A Volcano of Mud or Lava?
NASA/JPL/University of Arizona
A Volcano of Mud or Lava?
ESP_054649_1665  Science Theme: Geologic Contacts/Stratigraphy
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This image shows a hill with a central crater. Such features have been interpreted as both mud volcanoes (really a sedimentary structure) and as actual volcanoes (the erupting lava kind). They occur on the floor of Valles Marineris below a closed topographic contour that could have held a lake, and the compaction of wet sediments may have created mud volcanoes.

The fracture pattern of the bright flow unit surrounding the hill resembles mud cracks. However, there have also been observations from the CRISM instrument interpreted as high-temperature minerals, suggesting actual volcanism, although not necessarily at this location. Fine layers in the hill are consistent with either volcanism or mud flows.

Either way, this activity is relatively recent in geologic time and may mark habitable subsurface environments.

Written by: Alfred McEwen  (11 June 2018)
 
Acquisition date
24 March 2018

Local Mars time:
15:25

Latitude (centered)
-13.409°

Longitude (East)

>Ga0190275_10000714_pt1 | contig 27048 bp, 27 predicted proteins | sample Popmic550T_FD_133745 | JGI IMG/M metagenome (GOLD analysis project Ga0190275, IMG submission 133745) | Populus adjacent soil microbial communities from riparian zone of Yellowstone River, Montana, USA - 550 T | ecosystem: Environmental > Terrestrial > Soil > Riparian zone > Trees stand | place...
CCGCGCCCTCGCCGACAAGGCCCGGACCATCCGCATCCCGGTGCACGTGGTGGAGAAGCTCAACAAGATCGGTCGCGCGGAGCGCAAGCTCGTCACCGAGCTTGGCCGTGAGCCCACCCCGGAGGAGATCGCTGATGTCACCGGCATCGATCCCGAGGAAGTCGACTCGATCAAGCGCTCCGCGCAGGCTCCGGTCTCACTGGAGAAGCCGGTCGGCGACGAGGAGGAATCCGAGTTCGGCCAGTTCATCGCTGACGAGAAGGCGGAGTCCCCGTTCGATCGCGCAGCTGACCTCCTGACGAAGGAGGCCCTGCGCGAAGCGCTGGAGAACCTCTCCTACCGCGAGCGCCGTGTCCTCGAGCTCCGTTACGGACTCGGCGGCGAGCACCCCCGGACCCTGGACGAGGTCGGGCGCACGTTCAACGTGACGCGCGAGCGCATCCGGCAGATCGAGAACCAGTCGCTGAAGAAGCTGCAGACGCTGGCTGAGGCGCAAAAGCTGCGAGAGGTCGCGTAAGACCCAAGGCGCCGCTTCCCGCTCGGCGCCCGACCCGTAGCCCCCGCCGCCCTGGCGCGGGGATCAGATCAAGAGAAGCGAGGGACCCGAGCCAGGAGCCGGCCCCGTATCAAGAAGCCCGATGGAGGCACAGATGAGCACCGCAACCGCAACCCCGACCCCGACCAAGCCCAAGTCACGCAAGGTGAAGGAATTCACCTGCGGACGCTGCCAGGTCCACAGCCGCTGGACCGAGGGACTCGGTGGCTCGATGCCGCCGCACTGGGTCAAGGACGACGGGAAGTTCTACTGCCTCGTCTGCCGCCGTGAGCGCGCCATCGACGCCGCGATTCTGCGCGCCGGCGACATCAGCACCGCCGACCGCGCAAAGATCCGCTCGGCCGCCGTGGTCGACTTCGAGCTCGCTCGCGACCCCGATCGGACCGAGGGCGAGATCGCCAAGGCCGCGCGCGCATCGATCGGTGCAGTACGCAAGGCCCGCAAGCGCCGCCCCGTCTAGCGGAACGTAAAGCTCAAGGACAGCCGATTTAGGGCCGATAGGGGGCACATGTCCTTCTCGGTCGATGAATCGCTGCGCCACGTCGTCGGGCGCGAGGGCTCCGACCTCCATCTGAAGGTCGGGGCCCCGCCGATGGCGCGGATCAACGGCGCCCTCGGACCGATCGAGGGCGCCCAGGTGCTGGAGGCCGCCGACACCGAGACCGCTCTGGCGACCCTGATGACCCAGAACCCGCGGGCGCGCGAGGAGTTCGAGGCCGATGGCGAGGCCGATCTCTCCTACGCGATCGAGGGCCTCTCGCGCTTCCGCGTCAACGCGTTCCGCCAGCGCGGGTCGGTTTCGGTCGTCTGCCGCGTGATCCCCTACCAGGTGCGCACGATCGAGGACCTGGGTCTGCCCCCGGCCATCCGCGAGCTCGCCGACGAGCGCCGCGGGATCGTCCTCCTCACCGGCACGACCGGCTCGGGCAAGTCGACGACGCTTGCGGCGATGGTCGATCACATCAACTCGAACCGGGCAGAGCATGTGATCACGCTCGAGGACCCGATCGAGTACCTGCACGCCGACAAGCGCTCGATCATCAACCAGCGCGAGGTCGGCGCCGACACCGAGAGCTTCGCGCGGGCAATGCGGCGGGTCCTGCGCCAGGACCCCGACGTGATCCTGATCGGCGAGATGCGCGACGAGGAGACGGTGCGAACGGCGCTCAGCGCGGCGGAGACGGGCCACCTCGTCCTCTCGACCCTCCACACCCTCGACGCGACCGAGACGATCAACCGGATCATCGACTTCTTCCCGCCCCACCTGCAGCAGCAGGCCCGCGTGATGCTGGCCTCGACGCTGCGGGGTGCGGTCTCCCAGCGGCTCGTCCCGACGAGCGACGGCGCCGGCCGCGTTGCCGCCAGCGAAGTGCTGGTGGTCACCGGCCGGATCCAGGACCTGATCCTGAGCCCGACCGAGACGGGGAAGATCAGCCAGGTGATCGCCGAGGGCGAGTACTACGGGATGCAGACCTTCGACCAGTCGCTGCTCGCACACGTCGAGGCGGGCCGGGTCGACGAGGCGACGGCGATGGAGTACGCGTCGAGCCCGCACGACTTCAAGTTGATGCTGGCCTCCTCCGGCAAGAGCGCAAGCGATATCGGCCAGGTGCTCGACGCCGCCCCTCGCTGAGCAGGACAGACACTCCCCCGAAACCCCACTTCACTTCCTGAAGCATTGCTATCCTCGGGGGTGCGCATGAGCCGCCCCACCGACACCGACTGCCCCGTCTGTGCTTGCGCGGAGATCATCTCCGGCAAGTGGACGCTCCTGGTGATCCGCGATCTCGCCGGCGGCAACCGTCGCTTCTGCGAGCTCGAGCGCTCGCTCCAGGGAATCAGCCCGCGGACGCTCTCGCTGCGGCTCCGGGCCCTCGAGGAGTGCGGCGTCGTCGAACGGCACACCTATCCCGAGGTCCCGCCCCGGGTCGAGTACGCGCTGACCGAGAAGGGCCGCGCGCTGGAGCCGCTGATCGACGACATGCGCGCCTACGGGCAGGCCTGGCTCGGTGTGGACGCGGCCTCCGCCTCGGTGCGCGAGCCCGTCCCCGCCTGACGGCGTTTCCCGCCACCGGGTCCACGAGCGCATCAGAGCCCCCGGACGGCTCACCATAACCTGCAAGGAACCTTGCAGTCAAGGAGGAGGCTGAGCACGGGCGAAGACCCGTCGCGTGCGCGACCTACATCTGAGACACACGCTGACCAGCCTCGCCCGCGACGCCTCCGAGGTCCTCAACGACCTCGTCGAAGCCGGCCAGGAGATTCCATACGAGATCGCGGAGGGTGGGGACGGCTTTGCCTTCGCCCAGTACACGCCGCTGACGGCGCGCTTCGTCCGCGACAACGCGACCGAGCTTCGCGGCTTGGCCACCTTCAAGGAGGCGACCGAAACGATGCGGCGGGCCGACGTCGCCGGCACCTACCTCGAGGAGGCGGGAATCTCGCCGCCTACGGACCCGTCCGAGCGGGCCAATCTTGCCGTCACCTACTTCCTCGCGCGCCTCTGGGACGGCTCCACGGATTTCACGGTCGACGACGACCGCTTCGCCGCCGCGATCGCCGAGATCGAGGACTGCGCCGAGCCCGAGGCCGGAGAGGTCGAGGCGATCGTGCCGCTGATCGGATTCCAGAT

301.206°

Spacecraft altitude
265.2 km (165.8 miles)

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53.1 cm/pixel (with 2 x 2 binning) so objects ~159 cm across are resolved

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0.1°

Phase angle:
57.4°

Solar incidence angle
57°, with the Sun about 33° above the horizon

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148.5°, Northern Summer

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Sub-solar azimuth:  31.3°
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POSTSCRIPT
NASA’s Jet Propulsion Laboratory, a division of the California Institute of Technology in Pasadena, Calif., manages the Mars Reconnaissance Orbiter for NASA’s Science Mission Directorate, Washington. The HiRISE camera was built by Ball Aerospace and Technology Corporation and is operated by the University of Arizona.